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Ravi/Lola Build a Fantasy World on 'Shape Up Shoulders'

Aug. 15, 2017
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Photo credit: Amy Zippel

Casey Seymour cannot stress this enough: His band Ravi/Lola may draw inspiration from the ’60s, but they’re not a retro act. To the extent that the quartet’s music recalls the ’60s, Seymour says, it’s because he’s listened to so much music from that era that it’s seeped into his own songwriting. “We’re pigeonholed into this nostalgia group or a complete ’60s group, but really if you listen to the music it’s far more than that,” he says. “I feel like we’re doing something new and exciting, and I’m hoping more people can hear it.”

Seymour began the group nearly a decade ago as a home-recording project with no intentions of performing live. Since keyboardist Robert Thomas and bassist Anton Sieger joined him and drummer Nick Wieczorkowski in 2014, though, they’ve begun playing out as their sound has expanded.

“We liked the way the songwriting was going and the way the sound was going and what they brought to the band,” Seymour says. “Anton is much more based in music theory and really knowledgeable in jazz, so he comes up with these incredible bass lines. They’re really busy, but they’re also unselfish. Robert has a jazz background, too, and he reminds me of Thelonious Monk sometimes with the way he comes up with these awesome accidents, or moments that sound like accidents but are intentional.”

Those musical “accents” lend considerable texture to the group’s latest album, Shape Up Shoulders, which can’t help but evoke the paisley-colored pop records of the late ’60s—even if it isn’t trying to. It’s an instrumental kitchen sink of synthesizers, glockenspiels and, that most ’60s of psych-pop instruments, the sitar.

The Beatles are the usual reference point for music like this, but Seymour’s touchstones are far more specific than that. “I’m a big fan of all those lost ’60s albums that really aren’t that well known,” he says, citing bands like The Blossom Toes and Nirvana (the British psych group, not the one with Kurt Cobain) as well as a niche sub-genre known as toytown—so named for its inherent whimsy and childlike storytelling. (Seymour has described Ravi/Lola as “neo-toytown,” a description that presumably went over the heads of anybody who heard it.)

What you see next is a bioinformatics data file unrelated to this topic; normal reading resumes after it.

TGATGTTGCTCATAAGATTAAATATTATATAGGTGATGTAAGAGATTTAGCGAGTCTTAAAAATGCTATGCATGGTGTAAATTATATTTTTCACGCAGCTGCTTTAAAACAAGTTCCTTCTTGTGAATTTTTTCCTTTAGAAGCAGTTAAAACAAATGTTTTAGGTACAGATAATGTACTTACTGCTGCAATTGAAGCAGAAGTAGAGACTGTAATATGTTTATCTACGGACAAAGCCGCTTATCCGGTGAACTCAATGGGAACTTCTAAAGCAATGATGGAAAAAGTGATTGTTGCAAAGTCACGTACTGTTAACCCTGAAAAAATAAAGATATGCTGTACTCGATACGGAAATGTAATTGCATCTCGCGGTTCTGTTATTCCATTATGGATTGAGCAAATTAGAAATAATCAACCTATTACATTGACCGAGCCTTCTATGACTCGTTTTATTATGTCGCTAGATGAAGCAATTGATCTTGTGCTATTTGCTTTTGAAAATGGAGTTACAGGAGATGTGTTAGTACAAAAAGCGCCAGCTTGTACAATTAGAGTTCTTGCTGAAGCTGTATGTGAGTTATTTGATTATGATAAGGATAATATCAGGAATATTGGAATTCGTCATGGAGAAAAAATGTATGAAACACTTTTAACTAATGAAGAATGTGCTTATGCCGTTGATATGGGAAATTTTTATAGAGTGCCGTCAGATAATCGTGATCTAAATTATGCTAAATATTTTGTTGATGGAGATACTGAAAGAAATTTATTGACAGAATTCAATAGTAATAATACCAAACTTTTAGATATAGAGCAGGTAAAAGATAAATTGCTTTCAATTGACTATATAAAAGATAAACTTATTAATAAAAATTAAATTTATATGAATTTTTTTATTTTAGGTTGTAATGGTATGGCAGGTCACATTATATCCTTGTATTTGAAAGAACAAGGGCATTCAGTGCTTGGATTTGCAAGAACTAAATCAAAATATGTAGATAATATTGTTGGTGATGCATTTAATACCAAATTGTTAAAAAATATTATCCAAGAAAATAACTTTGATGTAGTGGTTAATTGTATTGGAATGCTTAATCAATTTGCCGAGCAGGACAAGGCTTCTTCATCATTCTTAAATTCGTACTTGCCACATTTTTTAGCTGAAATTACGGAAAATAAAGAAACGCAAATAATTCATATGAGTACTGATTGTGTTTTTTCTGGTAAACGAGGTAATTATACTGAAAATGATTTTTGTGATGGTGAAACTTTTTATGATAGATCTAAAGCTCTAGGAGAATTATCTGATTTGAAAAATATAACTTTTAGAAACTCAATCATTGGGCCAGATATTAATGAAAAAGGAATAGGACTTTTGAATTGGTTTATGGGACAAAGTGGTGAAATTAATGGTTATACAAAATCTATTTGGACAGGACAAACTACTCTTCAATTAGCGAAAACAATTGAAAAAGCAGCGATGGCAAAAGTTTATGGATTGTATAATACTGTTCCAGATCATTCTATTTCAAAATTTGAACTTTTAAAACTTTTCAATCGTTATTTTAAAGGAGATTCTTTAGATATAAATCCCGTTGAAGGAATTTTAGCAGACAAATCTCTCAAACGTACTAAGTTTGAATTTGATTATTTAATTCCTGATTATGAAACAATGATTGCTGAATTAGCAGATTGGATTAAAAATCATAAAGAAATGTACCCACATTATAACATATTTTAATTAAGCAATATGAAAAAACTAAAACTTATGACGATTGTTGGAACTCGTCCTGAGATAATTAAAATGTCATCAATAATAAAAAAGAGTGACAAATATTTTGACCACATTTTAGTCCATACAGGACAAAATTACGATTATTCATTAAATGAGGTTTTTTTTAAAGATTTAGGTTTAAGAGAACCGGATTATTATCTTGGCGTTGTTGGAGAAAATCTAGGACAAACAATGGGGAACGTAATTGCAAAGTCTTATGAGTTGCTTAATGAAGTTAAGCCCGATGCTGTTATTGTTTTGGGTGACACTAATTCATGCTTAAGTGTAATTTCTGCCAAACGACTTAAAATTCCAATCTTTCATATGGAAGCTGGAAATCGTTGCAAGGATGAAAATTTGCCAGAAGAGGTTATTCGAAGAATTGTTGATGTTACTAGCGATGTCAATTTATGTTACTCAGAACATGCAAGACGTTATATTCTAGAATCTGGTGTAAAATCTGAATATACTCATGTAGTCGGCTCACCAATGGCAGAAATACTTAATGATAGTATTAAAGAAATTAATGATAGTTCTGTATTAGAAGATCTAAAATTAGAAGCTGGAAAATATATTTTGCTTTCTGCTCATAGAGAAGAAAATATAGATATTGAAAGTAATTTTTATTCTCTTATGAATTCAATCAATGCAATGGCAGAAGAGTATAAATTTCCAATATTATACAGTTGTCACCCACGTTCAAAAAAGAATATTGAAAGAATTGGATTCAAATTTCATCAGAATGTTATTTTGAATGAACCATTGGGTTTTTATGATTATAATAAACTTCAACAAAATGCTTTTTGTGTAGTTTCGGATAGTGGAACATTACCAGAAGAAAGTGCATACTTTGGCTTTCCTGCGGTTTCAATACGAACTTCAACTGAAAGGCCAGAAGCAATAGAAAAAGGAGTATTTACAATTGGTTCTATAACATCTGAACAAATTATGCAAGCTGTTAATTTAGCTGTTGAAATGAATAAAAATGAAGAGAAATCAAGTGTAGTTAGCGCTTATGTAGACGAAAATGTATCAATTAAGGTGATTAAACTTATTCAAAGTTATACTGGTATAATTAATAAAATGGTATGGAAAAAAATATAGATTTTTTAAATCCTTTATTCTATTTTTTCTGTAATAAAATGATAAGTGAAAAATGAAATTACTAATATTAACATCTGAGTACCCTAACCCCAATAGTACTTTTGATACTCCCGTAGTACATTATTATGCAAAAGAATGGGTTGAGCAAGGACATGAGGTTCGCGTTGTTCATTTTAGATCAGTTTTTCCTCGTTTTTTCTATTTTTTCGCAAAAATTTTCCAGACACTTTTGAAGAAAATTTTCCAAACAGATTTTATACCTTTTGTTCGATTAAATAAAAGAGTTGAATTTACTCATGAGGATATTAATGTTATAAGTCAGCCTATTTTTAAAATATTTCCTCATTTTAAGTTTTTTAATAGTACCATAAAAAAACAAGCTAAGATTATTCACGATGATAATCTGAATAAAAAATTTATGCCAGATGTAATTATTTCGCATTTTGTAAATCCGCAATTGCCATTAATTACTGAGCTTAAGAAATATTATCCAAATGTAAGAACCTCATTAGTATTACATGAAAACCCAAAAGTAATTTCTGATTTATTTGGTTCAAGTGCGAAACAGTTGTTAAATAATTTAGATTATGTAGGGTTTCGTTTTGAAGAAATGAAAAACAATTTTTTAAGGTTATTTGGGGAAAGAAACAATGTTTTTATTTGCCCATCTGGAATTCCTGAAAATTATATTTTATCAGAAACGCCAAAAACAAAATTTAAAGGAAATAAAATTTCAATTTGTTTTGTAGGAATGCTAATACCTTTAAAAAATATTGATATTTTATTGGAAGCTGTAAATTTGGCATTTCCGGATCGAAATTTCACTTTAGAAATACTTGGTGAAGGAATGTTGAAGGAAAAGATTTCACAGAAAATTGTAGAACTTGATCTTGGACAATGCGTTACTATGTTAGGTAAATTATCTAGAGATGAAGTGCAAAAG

Like many of the toytown songwriters, Seymour uses his songs to create a kind of fantasy world populated by memorable characters right out of a storybook. Shape Up Shoulders is just the beginning of that world building, he says. “It’s a lot of character descriptions, and on our future albums we want to further this narrative of a town or a village and the people who live within it, so those descriptions are going to become more and more prevalent,” he explains. “We wanted to plant the seed with this album. We’re trying to develop this world that’s make believe but somewhat based on real people and real life.”

In some ways, Seymour says, it would be easier for the band if their music were a more convention ’60s retro act since they have an easier time getting shows. As it stands now, “I think venues have a hard time pairing us with other acts,” he says. “We played a show at Frank’s Power Plant in July with Work, which made some sense, but the other band on the bill was an emo band, which made no sense. We’ve also been paired with coffee shop folk—singer-songwriter-with-a-guitar acts. I can see how people would maybe try to make that stretch. Ironically, we tried reaching out to people who were into ’60s music, but we weren’t getting big bites on that, either. But what can you do? We like the music that we make and we want to keep making it, so it’s alright if it’s hard to define.”

Ravi/Lola’s Shape Up Shoulders is streaming at ravilola.bandcamp.com.

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